On January 15, the United States Supreme Court granted a writ of certiorari in the matter of Baker v. Microsoft Corp. on the issue of whether plaintiffs may voluntarily dismiss their suit after class certification is denied as a procedural tactic to guarantee appellate review of an unfavorable class certification decision.

Rule 23(f) allows a plaintiff or a defendant to file a petition for interlocutory review of the decision to either grant or deny class certification.  If interlocutory review of a decision not to allow class certification is denied, however, a plaintiff is normally required to litigate his or her individual claims through judgment before then appealing the order denying class certification.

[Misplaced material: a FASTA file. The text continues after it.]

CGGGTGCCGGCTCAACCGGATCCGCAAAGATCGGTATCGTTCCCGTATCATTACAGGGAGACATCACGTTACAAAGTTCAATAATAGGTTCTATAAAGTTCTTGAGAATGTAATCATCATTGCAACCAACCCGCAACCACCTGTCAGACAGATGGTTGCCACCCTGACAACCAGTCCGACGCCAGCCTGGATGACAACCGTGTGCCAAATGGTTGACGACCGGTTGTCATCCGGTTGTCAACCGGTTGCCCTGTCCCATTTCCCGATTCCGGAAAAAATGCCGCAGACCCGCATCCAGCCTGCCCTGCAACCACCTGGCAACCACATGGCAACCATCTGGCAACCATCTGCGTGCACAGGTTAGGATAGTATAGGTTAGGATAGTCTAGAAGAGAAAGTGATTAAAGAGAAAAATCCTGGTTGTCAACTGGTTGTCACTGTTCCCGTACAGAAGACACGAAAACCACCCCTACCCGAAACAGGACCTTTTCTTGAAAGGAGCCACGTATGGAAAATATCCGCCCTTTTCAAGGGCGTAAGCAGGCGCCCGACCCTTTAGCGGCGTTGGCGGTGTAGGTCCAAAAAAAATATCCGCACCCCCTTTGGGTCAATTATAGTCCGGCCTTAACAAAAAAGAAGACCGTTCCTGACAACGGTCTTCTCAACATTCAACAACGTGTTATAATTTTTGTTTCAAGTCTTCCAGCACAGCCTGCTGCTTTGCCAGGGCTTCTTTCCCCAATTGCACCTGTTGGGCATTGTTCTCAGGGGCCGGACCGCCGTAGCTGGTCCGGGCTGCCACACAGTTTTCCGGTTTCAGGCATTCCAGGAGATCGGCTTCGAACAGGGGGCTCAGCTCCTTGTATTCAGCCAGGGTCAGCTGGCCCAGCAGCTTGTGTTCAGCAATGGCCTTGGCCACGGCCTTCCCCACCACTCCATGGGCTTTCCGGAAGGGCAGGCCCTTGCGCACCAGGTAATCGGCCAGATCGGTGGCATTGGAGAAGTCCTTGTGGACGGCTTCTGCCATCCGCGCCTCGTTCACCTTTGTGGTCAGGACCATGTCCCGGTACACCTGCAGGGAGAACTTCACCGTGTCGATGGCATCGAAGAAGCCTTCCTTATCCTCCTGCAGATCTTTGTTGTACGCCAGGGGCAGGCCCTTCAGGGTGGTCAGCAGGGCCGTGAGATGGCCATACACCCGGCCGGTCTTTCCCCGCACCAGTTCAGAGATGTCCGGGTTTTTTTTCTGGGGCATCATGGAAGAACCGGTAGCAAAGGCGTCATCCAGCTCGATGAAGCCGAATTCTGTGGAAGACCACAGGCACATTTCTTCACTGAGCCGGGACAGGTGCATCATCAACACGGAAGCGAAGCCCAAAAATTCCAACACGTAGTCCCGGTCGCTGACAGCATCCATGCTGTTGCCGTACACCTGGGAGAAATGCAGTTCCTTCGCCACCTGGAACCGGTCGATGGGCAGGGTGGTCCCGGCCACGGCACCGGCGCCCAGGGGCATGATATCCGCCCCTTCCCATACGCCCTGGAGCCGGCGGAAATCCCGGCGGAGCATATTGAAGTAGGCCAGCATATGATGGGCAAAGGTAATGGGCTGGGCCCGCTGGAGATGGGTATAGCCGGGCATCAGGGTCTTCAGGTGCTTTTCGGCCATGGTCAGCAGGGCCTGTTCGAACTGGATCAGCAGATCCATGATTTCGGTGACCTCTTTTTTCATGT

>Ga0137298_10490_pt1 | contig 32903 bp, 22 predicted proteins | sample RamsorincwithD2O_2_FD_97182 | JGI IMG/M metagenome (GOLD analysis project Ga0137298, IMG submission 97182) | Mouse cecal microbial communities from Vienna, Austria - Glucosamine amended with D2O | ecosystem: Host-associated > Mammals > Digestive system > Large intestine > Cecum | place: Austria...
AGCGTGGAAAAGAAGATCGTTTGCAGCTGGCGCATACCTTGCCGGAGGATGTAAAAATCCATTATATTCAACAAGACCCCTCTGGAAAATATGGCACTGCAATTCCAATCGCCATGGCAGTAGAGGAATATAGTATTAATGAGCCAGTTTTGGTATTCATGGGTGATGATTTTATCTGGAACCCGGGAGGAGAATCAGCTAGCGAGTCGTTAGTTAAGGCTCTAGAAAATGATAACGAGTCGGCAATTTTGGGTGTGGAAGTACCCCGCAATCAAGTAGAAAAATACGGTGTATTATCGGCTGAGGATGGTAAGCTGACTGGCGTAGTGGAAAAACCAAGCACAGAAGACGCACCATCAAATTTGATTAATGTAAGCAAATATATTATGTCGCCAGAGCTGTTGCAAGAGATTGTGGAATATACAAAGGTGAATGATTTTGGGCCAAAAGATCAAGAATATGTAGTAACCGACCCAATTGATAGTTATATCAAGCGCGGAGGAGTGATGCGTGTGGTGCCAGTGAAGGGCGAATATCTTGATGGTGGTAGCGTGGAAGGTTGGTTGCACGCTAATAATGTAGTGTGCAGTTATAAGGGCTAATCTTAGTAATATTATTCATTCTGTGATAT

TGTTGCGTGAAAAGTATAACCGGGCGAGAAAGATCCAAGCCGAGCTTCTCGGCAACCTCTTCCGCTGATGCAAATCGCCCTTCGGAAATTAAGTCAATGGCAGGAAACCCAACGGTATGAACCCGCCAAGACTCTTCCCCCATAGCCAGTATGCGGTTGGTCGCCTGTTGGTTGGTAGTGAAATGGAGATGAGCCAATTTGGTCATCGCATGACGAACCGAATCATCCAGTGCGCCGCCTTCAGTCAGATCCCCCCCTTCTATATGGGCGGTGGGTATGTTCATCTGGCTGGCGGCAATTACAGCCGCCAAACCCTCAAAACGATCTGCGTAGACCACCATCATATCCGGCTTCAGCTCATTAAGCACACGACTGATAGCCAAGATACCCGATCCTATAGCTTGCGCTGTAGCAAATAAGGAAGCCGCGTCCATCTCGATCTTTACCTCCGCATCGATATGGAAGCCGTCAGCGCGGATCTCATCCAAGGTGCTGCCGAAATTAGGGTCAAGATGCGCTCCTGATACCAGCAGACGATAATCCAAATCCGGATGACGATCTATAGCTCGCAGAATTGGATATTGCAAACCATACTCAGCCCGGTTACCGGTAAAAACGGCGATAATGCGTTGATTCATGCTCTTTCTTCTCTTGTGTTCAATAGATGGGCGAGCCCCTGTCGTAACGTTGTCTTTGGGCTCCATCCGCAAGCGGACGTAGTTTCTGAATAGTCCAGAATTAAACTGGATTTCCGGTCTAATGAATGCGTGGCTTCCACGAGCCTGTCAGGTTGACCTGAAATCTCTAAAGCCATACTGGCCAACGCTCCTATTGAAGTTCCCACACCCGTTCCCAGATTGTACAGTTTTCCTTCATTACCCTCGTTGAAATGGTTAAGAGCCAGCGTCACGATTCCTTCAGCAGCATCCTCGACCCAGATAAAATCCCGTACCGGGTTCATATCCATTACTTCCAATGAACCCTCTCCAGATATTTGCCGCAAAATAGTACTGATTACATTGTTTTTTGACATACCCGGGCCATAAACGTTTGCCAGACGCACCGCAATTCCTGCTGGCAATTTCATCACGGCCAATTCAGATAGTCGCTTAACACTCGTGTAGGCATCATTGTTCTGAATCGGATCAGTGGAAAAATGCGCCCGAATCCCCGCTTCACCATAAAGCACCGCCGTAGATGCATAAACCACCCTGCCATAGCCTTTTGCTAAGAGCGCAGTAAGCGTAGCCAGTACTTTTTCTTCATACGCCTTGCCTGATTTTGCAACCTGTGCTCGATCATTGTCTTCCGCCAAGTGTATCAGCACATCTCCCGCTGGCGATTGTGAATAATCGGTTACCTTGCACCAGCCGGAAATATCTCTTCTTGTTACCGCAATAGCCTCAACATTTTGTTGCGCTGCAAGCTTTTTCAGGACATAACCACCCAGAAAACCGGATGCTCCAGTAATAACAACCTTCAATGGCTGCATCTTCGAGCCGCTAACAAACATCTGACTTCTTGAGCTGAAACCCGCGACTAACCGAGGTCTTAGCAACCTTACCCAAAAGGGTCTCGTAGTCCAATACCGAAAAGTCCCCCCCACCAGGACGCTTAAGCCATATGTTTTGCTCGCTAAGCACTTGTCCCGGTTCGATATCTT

As applied to Baker, now before the Supreme Court, after losing their motion for interlocutory review of the denial of class certification before the Ninth Circuit, the plaintiffs dismissed their individual claims, thereby making what had been a non-appealable interlocutory order appealable as part of the final judgment in the case.  Although permitted by the Ninth Circuit, the tactic has been rejected by the Third and Tenth circuits.

The Supreme Court’s decision to grant certiorari indicates that it may have a skeptical view of the tactic, and it signals that the Supreme Court will remain active in class action jurisprudence.